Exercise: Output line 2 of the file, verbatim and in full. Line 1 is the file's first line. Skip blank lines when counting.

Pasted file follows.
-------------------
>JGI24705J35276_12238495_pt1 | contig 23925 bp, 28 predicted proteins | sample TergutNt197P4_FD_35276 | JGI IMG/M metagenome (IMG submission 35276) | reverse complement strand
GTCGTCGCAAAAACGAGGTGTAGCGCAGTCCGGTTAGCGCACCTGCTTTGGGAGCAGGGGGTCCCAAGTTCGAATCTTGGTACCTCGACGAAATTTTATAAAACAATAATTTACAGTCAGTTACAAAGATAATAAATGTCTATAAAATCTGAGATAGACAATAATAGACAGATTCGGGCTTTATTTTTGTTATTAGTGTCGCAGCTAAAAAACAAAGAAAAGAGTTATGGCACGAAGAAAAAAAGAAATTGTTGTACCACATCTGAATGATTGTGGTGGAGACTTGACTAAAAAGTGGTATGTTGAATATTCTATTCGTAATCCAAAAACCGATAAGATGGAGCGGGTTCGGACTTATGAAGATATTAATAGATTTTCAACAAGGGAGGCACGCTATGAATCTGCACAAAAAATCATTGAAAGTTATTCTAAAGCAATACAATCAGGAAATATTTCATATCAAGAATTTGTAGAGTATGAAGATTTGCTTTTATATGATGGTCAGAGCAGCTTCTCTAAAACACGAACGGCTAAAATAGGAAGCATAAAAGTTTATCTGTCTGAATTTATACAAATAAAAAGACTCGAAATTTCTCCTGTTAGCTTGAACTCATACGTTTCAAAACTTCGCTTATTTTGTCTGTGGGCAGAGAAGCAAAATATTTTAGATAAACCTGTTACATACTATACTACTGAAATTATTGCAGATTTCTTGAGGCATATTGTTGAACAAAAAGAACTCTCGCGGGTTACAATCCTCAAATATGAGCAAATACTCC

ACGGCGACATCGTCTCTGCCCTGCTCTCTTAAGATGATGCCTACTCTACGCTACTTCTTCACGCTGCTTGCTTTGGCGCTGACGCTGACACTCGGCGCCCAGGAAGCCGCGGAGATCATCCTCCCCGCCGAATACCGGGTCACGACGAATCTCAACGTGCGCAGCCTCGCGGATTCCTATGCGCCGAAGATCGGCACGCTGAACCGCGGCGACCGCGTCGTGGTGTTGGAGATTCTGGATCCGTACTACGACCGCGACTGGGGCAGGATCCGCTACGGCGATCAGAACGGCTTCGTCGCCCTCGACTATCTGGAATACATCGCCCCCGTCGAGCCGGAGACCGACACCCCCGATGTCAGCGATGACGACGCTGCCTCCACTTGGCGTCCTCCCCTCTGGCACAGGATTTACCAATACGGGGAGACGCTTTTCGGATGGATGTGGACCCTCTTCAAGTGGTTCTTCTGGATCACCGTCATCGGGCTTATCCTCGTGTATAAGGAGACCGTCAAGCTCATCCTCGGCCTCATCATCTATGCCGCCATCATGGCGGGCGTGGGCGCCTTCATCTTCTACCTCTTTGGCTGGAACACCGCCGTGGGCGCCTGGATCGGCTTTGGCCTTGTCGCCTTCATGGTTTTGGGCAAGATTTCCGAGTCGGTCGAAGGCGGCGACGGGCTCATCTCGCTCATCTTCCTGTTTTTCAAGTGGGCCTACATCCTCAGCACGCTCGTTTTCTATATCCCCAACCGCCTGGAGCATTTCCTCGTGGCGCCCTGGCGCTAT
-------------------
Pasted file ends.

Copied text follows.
GTCGTCGCAAAAACGAGGTGTAGCGCAGTCCGGTTAGCGCACCTGCTTTGGGAGCAGGGGGTCCCAAGTTCGAATCTTGGTACCTCGACGAAATTTTATAAAACAATAATTTACAGTCAGTTACAAAGATAATAAATGTCTATAAAATCTGAGATAGACAATAATAGACAGATTCGGGCTTTATTTTTGTTATTAGTGTCGCAGCTAAAAAACAAAGAAAAGAGTTATGGCACGAAGAAAAAAAGAAATTGTTGTACCACATCTGAATGATTGTGGTGGAGACTTGACTAAAAAGTGGTATGTTGAATATTCTATTCGTAATCCAAAAACCGATAAGATGGAGCGGGTTCGGACTTATGAAGATATTAATAGATTTTCAACAAGGGAGGCACGCTATGAATCTGCACAAAAAATCATTGAAAGTTATTCTAAAGCAATACAATCAGGAAATATTTCATATCAAGAATTTGTAGAGTATGAAGATTTGCTTTTATATGATGGTCAGAGCAGCTTCTCTAAAACACGAACGGCTAAAATAGGAAGCATAAAAGTTTATCTGTCTGAATTTATACAAATAAAAAGACTCGAAATTTCTCCTGTTAGCTTGAACTCATACGTTTCAAAACTTCGCTTATTTTGTCTGTGGGCAGAGAAGCAAAATATTTTAGATAAACCTGTTACATACTATACTACTGAAATTATTGCAGATTTCTTGAGGCATATTGTTGAACAAAAAGAACTCTCGCGGGTTACAATCCTCAAATATGAGCAAATACTCC